If you’ve been following this blog, you’ll know that Science Booster Club volunteers rarely encounter open conflict even when we bring evolution and climate change activities to religiously and politically conservative areas.
But the truth is, doing this work is hardly problem-free. As we’ve expanded into increasingly socially, religiously, and politically conservative territory, we do come up against a variety of pressures. Of course, as a social being, I care deeply about feeling accepted just like anyone else. So do the people who come to our events. People don’t want to avoid only outright violence and conflict. Some of our most painful encounters instead involve shame and rejection. When it comes to having conversations about uncomfortable topics, as an SBC leader, I have to be sure to be aware that the people I meet might expect rejection or condescension from someone identifying as a scientist. And I have to guard against reacting to what I perceive as hostility with defensiveness.
As an example, I’d like to tell you about a phenomenon that has happened often enough that I have come to expect it, and have found ways to deal with it successfully. I call this phenomenon “Watching from a Distance.”
When people are unsure of something, it just makes sense to get more information on the situation by watching from a safe distance. I do that too. But imagine you’re the one being watched! Believe me, it’s uncomfortable. The implicit message is that the watchers aren’t sure they trust or want to welcome you.
But in many conservative communities, climate change and evolution can be “hot-button” issues, and lots of people have been given the message–implicitly or explicitly–that “elites” or “scientific experts” think that people like them are ignorant. So even though we know that we’re presenting the science in a non-confrontational and inclusive manner, the people we meet for the first time don’t know that. And so they watch.
Even understanding this, it is still really off-putting to be observed from a distance when all you want is to have a friendly science-focused interaction. So here’s how I respond.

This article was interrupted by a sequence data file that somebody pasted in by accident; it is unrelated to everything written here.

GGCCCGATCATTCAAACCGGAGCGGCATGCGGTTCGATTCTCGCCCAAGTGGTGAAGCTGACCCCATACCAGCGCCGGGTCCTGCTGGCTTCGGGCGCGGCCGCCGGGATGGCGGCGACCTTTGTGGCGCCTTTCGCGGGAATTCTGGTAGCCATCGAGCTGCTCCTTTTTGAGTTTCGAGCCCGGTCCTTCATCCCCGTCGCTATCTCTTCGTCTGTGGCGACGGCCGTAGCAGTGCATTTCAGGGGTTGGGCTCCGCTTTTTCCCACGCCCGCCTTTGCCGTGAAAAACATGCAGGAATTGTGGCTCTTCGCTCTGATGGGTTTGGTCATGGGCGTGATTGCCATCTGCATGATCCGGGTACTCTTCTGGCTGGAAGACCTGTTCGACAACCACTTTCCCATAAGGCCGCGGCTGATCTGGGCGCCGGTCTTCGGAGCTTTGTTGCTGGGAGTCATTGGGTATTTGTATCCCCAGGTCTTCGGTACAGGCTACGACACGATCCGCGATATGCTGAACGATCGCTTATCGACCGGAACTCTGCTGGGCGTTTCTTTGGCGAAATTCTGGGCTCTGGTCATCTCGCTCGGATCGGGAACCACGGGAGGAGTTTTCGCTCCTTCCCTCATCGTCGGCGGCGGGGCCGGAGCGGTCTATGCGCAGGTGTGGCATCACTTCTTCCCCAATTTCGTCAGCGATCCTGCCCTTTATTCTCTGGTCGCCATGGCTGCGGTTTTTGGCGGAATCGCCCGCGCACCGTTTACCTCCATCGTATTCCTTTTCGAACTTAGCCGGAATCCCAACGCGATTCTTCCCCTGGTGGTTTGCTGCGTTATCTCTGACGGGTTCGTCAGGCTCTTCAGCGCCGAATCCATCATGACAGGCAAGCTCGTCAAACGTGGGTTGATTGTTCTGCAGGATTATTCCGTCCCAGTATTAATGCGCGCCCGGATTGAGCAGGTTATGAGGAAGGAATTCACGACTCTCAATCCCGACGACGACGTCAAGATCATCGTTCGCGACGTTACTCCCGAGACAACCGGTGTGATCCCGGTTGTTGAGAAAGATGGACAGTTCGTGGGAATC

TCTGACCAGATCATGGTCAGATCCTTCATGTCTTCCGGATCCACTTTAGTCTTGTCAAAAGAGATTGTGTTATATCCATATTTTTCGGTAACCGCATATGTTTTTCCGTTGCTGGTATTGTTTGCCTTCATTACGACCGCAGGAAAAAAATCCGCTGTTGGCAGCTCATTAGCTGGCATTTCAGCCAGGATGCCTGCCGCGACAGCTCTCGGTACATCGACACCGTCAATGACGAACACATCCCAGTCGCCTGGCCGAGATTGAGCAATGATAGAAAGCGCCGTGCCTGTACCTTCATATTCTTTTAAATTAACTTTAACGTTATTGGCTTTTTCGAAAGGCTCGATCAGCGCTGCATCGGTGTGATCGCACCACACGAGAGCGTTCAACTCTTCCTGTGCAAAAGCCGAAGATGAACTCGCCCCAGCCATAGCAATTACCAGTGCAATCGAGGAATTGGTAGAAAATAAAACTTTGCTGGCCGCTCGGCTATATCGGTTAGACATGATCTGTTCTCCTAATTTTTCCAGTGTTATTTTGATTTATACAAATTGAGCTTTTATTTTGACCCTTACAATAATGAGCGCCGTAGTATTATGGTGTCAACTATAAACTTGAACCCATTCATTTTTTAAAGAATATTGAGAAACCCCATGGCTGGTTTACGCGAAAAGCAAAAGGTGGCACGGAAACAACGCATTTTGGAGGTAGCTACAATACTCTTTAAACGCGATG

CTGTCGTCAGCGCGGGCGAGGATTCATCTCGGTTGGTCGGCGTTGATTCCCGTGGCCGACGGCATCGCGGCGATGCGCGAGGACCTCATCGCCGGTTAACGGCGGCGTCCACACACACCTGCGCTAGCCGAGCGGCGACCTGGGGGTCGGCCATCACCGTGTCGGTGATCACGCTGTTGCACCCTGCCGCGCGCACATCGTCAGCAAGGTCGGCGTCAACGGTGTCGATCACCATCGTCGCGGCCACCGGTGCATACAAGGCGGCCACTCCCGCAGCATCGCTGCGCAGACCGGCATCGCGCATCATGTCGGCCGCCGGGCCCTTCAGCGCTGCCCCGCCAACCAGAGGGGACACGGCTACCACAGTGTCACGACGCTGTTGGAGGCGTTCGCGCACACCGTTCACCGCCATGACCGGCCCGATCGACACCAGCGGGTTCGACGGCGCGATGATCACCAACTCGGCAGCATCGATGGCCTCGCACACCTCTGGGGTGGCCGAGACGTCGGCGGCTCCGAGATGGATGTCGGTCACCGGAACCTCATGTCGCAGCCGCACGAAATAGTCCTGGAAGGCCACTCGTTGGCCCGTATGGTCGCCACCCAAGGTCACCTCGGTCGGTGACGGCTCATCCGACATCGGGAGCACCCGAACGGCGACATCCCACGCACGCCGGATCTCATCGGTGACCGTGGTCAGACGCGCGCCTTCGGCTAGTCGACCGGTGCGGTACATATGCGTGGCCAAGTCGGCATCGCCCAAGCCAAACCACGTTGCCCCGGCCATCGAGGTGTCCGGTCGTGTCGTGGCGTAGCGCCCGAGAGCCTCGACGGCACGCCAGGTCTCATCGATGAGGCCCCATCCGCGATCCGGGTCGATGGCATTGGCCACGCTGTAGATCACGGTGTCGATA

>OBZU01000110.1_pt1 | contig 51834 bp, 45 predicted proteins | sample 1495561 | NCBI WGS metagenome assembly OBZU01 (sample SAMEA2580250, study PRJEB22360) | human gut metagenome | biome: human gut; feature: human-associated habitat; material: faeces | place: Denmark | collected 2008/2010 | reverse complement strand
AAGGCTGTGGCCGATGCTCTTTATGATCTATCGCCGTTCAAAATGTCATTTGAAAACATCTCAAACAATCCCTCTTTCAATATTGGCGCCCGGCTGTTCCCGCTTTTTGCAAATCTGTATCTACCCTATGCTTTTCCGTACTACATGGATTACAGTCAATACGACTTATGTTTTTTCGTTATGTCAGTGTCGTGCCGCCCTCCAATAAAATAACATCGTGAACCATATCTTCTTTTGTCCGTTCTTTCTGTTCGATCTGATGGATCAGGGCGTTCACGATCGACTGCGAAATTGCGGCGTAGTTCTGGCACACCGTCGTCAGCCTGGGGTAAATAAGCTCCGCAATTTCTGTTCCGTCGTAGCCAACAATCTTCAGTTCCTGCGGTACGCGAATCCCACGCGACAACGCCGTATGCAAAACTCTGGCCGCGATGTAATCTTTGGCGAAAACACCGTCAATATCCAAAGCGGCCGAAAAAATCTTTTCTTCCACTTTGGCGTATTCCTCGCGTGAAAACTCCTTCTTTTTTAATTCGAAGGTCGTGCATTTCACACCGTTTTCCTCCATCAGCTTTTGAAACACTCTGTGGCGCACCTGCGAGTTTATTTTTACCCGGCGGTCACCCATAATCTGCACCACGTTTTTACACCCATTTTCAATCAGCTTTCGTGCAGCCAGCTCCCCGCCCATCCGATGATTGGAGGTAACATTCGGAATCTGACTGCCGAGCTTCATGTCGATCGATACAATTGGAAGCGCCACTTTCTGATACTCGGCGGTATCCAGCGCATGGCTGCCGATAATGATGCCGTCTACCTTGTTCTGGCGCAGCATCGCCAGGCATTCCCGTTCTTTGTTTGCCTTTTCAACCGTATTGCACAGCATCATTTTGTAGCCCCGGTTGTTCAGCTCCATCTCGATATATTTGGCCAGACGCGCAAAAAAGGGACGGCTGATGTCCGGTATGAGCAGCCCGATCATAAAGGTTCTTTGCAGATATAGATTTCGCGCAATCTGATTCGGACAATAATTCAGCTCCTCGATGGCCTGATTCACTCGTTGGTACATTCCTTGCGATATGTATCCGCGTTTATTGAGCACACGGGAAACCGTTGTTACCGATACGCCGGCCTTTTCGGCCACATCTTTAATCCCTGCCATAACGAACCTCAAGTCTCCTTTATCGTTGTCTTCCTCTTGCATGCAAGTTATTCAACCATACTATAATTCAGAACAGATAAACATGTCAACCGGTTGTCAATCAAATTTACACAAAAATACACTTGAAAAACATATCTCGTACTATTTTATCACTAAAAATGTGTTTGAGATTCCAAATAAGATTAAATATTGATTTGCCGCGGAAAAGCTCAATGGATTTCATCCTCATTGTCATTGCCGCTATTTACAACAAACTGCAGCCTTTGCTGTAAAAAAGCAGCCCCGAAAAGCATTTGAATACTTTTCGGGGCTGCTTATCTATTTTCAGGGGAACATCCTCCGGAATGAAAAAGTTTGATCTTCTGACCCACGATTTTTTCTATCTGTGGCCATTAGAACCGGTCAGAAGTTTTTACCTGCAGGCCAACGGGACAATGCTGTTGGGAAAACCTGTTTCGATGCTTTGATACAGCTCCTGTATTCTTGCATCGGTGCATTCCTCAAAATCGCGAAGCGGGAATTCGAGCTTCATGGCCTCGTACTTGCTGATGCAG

When I notice people watching a Booster Club activity from a distance, my solution is to ignore parents and other adults (who are typically more reserved) and call out to ask kids if they want to “do some science.” This is something I often ask my own young son, who loves his science time, and I know it is something most other children also love. As soon as their child is engaged in an activity, most parents are willing to come closer and engage with the topic themselves. When adults watch us work with their children, they realize we’re encouraging kids to experience science for themselves at a fundamental level with clear, accessible concepts. Watching how we work with children demystifies what we’re doing and helps parents gain a sense of trust, not only in us, but in science in general. Hands-on, friendly activities help people see that our “agenda” truly is understanding the underlying science, not pushing a particular position. When a level of trust is established, one outcome can be prolonged conversation with adults on topics about which they often have many questions that they might have been afraid to ask. A positive interaction with a scientist. A little more information about climate change or evolution. A big step forward in building trust.